2015 ISAKOS Biennial Congress ePoster #1356
Timeline of Return to Activities of Daily Living Following Anterior Cruciate Ligament Reconstruction
Bradley James Nelson, MD, Minneapolis, MN UNITED STATES
Marc Tompkins, MD, Minneapolis, MN UNITED STATES
Robby Sikka, MD, Bloomington, MN UNITED STATES
Megan Reams, BA, Minneapolis, MN UNITED STATES
Michael Obermeier, BA, Minneapolis, MN UNITED STATES
TRIA Orthopaedic Center, Bloomington, MN, USA
FDA Status Not Applicable
Summary: This study describes the timeline to return to activities of daily living such as work, school, driving, crutch use, and pain medication use in patients who underwent anterior cruciate reconstruction.
Return to sport following Anterior Cruciate Ligament (ACL) reconstruction has been often been reported in the literature. No current studies, however, have reported a timeline for return to activities of daily living (ADLs). Counseling patients on likely return to daily activities is an important part of setting expectations prior to ACL reconstruction (ACLR).
Materials And Methods
Two hundred sixteen patients who underwent primary ACLR between January 2012 and March 2014 at a single institution were included. Patients were contacted by phone on days 7 (±3), 14 (±3), 25 (±4), 49 (±7), and 90 (±10) to collect data regarding crutch use, narcotic pain medication use, driving, and return to work/school.
There were one hundred one patients who underwent isolated primary ACL reconstruction. Sixty-five patients underwent concomitant meniscectomy, fourteen underwent chondroplasty. Thirty-six patients underwent concomitant meniscal repair and were analyzed as a separate cohort. For patients with isolated ACL reconstruction, or concomitant meniscectomy and chondroplasty, the mean age of patients at the time of surgery was 28±13 years with 52% being female and 48% male. Narcotic pain medications were used for an average of 11±8.9 days. Patients reported using crutches for 17±11 days. The average number of missed work days was 13±12. For students, the average number of missed school days was 8±5. Patients of driving age reported driving at 13±8 days following their surgery. Patients undergoing right ACLR reported driving at 16±10 days post-operatively; whereas, patients undergoing left ACLR reported an average of 10±5 days. BMI, and age did not increase the length of time patients were on pain medication or the time to return to work/school; however, graft type, a history of smoking, and patients who require anti-depressants may affect time to return to work and return to some daily activities.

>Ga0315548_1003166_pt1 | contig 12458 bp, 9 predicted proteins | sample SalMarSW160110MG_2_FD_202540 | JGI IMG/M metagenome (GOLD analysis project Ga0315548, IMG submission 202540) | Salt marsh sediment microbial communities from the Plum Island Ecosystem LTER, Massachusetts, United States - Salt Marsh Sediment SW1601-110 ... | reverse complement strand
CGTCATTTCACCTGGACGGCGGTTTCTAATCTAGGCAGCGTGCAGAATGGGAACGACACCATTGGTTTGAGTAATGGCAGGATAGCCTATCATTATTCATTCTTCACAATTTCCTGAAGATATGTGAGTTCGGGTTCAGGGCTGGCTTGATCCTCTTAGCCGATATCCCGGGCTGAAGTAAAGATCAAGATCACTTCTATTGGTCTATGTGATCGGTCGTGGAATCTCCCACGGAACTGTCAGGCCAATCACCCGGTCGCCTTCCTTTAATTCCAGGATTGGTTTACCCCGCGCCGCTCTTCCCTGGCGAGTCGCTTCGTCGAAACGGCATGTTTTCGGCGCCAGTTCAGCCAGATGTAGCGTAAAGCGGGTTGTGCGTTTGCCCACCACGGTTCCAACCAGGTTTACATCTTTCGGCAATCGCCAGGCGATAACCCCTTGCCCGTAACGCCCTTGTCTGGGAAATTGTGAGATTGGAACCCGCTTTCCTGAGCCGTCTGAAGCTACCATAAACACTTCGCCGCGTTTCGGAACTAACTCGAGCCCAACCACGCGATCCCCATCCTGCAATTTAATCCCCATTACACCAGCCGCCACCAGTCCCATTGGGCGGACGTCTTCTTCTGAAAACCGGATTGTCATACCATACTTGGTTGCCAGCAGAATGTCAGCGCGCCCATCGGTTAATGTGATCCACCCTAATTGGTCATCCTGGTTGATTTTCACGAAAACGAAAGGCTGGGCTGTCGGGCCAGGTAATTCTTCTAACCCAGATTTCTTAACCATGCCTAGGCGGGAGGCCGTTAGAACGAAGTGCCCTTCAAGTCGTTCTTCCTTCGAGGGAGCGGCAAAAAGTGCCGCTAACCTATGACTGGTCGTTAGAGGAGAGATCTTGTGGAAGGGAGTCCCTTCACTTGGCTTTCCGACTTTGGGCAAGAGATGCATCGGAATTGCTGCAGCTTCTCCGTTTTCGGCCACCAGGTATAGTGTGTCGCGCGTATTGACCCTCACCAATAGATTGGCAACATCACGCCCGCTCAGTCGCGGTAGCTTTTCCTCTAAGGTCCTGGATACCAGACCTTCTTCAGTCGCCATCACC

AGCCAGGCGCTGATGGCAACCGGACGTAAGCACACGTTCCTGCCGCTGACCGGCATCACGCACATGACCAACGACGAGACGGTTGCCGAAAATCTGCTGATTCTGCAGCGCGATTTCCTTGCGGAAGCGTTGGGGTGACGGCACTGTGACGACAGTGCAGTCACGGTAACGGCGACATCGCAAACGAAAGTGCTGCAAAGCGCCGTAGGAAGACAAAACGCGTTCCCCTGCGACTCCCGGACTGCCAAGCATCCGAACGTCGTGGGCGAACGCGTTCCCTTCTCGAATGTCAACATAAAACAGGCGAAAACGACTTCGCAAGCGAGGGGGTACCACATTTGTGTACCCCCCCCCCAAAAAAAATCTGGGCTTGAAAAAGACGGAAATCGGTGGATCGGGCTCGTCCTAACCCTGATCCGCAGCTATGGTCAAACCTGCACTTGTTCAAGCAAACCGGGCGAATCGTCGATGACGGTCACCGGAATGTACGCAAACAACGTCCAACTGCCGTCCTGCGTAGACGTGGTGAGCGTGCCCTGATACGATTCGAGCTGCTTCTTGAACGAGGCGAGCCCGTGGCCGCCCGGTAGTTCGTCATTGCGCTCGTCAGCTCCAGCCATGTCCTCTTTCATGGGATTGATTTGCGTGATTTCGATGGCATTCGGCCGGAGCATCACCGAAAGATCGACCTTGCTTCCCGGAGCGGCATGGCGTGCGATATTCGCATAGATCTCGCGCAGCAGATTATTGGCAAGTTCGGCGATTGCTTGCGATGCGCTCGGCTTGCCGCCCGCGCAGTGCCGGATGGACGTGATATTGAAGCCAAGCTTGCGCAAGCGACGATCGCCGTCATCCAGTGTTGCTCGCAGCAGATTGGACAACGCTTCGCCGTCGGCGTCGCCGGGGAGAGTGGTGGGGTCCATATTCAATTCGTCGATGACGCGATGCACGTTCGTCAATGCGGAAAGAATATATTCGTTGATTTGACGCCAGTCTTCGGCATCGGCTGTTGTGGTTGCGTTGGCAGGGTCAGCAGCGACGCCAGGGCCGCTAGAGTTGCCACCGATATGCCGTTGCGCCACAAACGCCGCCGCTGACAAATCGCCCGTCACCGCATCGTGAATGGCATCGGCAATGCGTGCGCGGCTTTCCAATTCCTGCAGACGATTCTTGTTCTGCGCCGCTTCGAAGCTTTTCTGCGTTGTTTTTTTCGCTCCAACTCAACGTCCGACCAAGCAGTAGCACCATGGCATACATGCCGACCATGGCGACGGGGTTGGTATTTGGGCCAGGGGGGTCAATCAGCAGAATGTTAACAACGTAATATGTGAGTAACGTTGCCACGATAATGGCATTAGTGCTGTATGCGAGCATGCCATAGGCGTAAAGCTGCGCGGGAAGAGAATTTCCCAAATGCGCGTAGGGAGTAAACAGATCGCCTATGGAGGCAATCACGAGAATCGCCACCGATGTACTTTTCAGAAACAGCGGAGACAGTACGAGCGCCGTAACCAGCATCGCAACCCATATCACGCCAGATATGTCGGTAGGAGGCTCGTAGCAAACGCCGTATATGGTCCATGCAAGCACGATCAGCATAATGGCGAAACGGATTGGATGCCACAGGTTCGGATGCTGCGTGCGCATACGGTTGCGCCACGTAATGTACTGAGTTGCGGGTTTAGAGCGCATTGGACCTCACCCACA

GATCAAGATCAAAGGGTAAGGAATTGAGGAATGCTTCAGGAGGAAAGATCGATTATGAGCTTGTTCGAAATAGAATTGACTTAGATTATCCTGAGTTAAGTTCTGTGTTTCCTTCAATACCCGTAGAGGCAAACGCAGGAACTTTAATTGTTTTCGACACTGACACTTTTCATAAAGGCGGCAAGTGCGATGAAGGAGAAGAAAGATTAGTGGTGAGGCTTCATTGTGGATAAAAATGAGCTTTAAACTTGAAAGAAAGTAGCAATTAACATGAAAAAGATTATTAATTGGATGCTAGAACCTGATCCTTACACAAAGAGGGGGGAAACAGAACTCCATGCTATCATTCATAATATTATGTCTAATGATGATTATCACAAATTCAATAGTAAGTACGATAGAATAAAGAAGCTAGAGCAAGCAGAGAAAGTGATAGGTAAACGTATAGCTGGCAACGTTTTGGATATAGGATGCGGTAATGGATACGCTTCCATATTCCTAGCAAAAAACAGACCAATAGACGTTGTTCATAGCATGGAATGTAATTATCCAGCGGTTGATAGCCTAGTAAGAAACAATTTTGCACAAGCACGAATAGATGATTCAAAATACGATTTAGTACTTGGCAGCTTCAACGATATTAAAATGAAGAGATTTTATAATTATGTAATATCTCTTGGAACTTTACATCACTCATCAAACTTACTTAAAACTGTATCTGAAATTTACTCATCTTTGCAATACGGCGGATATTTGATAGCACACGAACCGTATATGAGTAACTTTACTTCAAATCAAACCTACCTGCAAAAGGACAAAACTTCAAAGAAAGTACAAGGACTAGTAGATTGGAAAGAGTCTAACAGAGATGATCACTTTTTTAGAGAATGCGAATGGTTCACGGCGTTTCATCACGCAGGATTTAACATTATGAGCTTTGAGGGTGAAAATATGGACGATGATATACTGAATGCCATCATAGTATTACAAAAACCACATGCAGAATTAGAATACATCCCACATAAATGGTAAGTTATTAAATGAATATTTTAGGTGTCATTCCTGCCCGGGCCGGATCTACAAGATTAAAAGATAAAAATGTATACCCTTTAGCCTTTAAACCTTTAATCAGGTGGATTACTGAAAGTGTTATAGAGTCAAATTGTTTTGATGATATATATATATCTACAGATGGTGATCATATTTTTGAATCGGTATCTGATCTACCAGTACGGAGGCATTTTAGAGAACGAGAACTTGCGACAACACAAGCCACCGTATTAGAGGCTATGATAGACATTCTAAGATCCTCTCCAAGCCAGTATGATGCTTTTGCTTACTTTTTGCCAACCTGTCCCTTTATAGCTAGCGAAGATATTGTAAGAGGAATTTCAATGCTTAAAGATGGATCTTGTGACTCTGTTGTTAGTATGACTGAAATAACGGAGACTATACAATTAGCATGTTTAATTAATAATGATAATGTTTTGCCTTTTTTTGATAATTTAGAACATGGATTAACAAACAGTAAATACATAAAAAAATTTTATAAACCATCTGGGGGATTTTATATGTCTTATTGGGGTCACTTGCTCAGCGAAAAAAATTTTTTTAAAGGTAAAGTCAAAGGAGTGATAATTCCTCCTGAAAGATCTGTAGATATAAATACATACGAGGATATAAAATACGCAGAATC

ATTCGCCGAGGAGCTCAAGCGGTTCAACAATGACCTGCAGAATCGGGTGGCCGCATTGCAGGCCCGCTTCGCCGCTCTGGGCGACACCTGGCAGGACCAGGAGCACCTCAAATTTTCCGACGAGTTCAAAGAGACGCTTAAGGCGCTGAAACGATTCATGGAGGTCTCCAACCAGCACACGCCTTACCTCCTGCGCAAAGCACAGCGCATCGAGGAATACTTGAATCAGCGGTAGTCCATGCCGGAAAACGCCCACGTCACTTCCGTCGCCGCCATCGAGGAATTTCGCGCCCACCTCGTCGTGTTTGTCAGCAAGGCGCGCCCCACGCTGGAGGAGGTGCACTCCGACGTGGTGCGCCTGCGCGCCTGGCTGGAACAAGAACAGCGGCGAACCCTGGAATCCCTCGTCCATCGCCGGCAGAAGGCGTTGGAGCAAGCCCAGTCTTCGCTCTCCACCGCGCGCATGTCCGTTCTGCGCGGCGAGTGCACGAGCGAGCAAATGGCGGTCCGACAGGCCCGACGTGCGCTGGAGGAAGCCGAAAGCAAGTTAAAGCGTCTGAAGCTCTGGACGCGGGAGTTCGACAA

The results of this study demonstrate the short-term impact on patients’ daily lives following ACLR. These results may aid surgeons in counseling patients who choose to undergo ACLR and help patients make an informed decision on timing when scheduling their surgery. Specifically, the results may help patients fully understand the amount of time needed off from work/school and how long they will need to arrange transportation following surgery.